Compact laser-diode driver provides protection for precision-instrument use
Texas Instruments » LM393, TL1431, TLC070, TPS7201
Continuous-wave laser diodes in precision-instrument applications require constant-current sources to drive them. Proper design of such a driver must involve careful tackling of robustness, stability, noise, and other issues and is consequently costly and complicated (Reference 1). Figure 1 shows a compact, cathode-grounded laser-diode driver with protection against ESD (electrostatic-discharge) damage, start-up spikes, overshoot, and possible fluctuation arising from external optical feedback. An op amp, IC4, with an enable input drives PMOS FET Q1 and controls the output current. RS sets the current to the rated value for a 35-mW laser diode from Opnext. To prevent output from Q1 during start-up, comparator IC5A keeps IC4 off, and a 10-kΩ pullup resistor keeps Q1 off by linking Q1's gate to the supply of IC4 until the terminal supply, VB, reaches the designed value, approximately 6.5 V, and opens Q1 via IC4.
The key point for protection against ESD damage and overshoot lies in the use of Q2, a depletion-mode NMOS FET. With power off, Q2 conducts, shunting any harmful ESD to ground. With power on, comparator IC5B outputs a negative voltage far below the gate-to-source off-state voltage. Hence, Q2 is off and has little effect upon the drive current unless the operating voltage at the laser's anode exceeds the maximum rating of 2.8 V in the figure. In this case, the operating voltage triggers IC5B to output high and thus turns on Q2, shunting the drive current to ground, as well. The circuit now introduces significant hysteresis to latch off the state of emergency. Considering the low on-resistance of Q2, this circuit provides better protection than the common method of relying on a paralleled zener diode for overshoot suppression.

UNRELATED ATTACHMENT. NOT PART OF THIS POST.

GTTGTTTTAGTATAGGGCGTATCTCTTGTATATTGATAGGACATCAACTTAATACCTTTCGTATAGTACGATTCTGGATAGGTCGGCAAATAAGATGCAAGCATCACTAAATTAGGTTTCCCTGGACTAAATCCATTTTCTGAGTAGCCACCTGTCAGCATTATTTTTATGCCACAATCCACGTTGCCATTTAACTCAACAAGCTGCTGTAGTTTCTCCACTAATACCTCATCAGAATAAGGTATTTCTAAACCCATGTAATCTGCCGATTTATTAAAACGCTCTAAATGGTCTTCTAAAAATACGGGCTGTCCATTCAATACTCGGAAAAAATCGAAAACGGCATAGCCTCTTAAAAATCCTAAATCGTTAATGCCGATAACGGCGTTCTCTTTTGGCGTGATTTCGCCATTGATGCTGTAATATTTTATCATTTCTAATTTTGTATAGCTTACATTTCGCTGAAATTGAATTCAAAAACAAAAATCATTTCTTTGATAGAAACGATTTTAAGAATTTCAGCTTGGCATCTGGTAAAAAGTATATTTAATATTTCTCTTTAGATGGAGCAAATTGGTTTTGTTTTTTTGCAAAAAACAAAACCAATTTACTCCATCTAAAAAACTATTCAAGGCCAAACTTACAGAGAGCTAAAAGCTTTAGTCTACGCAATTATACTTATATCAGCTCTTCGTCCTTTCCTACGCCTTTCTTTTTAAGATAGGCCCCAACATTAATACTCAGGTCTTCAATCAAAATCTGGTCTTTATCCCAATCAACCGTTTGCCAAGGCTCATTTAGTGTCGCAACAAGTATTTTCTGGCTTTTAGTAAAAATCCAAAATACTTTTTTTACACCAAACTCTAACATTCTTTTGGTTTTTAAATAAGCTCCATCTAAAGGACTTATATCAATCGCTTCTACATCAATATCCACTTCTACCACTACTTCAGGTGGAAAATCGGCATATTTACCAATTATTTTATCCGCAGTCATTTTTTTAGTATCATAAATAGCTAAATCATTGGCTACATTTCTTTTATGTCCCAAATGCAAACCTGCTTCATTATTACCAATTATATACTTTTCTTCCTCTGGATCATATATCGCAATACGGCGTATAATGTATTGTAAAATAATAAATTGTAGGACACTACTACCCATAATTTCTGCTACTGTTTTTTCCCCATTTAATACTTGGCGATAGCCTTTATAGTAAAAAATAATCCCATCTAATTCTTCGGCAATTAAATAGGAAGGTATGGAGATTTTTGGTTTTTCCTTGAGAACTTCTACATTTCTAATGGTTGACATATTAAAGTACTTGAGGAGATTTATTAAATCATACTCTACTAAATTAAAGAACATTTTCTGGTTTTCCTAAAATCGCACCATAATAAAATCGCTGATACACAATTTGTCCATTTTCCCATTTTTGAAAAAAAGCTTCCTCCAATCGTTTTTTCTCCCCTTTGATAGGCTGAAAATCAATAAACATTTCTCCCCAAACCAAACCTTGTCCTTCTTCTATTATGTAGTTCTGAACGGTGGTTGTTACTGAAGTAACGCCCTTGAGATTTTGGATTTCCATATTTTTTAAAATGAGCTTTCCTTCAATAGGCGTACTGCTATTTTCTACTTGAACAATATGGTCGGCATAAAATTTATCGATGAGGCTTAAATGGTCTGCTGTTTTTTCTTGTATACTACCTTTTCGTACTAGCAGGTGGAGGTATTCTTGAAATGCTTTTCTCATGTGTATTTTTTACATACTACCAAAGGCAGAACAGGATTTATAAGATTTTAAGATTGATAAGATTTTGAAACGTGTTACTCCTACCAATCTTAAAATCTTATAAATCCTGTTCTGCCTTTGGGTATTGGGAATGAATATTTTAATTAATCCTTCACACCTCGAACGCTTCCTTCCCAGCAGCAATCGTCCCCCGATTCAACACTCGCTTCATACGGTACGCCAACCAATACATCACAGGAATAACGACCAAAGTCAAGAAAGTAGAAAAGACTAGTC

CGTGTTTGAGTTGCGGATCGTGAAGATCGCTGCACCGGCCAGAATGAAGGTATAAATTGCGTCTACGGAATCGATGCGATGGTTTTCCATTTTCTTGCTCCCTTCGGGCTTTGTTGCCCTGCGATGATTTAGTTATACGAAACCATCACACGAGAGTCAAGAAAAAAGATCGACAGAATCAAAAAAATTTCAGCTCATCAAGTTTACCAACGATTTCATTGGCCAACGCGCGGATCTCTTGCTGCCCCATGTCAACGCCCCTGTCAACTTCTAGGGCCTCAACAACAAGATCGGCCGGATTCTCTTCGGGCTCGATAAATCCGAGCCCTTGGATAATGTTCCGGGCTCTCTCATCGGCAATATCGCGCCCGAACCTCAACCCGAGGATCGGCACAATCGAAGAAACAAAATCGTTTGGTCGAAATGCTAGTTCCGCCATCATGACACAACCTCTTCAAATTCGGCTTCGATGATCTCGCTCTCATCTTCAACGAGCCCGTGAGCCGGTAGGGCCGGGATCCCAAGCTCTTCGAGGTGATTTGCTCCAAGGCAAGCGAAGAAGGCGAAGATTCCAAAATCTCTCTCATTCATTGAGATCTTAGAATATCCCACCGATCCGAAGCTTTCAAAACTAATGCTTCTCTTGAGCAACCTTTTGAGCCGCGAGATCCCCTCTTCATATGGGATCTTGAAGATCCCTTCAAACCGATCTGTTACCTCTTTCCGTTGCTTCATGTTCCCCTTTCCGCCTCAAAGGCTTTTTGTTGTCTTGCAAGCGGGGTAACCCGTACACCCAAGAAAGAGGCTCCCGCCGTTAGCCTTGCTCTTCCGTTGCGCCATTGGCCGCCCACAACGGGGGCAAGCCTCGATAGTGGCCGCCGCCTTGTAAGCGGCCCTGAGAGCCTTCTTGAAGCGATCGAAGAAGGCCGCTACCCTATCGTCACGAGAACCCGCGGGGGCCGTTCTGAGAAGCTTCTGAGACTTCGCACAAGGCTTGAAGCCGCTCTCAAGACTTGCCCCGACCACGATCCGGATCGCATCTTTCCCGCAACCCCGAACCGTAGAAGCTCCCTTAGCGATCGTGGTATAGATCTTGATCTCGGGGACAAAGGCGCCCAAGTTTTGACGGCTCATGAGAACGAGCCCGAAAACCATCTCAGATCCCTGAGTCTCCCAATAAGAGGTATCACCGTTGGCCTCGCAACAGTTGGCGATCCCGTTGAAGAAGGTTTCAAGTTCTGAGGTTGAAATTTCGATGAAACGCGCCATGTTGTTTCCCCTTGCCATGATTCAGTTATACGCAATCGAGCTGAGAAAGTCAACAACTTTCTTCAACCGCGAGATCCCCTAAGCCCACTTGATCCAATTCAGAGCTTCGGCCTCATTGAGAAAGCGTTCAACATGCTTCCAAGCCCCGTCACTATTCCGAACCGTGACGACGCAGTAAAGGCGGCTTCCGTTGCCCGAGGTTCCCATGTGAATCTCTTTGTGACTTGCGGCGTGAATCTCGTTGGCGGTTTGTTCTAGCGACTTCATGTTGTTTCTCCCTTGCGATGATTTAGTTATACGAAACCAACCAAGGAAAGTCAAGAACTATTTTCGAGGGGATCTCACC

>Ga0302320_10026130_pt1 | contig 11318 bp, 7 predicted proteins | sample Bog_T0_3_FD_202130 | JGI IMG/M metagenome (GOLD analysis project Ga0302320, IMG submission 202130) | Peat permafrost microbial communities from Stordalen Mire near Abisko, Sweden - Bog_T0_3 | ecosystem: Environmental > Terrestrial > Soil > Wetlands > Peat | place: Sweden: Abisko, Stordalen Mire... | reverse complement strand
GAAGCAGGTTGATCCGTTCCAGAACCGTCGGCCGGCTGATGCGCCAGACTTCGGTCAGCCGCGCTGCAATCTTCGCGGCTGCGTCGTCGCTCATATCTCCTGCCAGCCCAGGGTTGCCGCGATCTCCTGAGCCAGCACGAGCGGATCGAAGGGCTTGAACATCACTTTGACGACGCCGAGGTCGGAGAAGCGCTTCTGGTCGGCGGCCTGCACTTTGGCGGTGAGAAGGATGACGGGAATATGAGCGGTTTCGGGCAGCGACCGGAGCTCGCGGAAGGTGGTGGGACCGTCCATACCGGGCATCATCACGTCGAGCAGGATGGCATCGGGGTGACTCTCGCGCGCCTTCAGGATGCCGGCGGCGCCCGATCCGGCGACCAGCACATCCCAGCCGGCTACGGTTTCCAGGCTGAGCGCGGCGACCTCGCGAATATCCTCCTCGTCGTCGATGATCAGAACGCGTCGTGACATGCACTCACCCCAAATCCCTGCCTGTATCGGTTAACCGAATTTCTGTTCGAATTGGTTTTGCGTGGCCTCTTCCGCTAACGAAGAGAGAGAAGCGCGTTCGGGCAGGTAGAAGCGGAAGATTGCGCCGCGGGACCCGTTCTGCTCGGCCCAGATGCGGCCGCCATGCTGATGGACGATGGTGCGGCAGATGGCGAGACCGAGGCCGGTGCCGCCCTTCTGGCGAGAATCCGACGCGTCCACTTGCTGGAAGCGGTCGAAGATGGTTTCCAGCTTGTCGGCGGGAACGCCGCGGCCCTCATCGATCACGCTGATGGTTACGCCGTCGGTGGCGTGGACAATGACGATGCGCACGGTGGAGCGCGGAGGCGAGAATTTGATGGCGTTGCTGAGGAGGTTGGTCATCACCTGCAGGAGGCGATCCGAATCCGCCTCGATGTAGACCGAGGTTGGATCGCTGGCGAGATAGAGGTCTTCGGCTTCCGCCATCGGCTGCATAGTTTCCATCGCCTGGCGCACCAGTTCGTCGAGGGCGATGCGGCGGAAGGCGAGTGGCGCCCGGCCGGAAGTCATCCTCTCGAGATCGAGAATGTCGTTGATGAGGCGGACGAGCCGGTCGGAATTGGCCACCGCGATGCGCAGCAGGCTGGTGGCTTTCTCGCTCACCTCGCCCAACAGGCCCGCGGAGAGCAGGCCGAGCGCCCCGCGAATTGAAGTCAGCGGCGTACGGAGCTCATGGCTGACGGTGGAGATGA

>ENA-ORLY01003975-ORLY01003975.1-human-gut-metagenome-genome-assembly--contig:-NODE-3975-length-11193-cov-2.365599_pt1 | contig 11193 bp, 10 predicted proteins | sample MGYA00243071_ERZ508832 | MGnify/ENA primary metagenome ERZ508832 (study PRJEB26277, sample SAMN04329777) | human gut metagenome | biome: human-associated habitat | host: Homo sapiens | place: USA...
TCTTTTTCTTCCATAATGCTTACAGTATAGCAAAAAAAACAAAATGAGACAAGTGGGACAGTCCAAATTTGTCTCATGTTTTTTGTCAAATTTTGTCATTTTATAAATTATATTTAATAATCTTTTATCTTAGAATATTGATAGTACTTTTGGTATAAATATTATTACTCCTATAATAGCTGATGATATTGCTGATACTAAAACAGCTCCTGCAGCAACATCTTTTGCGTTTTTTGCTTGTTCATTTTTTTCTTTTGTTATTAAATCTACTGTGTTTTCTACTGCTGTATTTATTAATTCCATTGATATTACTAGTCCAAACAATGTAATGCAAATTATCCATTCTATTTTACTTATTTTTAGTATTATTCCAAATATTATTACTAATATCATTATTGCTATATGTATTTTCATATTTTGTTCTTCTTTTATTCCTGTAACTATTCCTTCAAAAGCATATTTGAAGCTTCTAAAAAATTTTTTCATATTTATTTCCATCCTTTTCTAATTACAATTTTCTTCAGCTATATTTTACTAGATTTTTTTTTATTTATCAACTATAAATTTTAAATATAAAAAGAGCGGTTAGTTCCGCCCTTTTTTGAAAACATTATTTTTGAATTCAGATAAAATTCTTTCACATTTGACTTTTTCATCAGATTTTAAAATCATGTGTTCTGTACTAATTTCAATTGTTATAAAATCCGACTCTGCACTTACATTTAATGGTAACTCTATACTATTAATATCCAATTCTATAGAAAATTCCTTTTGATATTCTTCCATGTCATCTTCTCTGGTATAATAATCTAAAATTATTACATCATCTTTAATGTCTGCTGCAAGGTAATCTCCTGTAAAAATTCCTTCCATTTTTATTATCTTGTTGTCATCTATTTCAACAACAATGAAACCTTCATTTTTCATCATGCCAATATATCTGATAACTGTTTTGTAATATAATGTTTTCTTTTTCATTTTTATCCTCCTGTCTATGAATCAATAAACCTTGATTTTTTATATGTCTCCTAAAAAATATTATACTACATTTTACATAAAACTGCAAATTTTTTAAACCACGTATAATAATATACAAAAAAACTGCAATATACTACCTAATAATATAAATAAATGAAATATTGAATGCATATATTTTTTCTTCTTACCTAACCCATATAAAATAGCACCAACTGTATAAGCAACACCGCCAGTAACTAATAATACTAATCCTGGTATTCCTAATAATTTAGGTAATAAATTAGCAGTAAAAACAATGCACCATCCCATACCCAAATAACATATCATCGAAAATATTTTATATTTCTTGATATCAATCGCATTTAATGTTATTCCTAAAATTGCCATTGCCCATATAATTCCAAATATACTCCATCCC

Despite employing a split supply, this design requires no particular supply sequencing. You must cut off Q2 only at the beginning of start-up, so it would be better to turn on the -9 V external supply before enabling the driver. Despite the availability of substitutes for some ICs in this design, selection of the proper devices may be troublesome. For example, you can with slight modifications replace the Texas Instruments TLC070 with a Linear Technology LT1637; the two devices are not pin-compatible. However, the TLC070's superior ac performance, especially higher CMRR (common-mode-rejection ratio) over a wider bandwidth permits more effective protection against fluctuations in the operating voltage because of external optical feedback under some desired or undesired circumstances.
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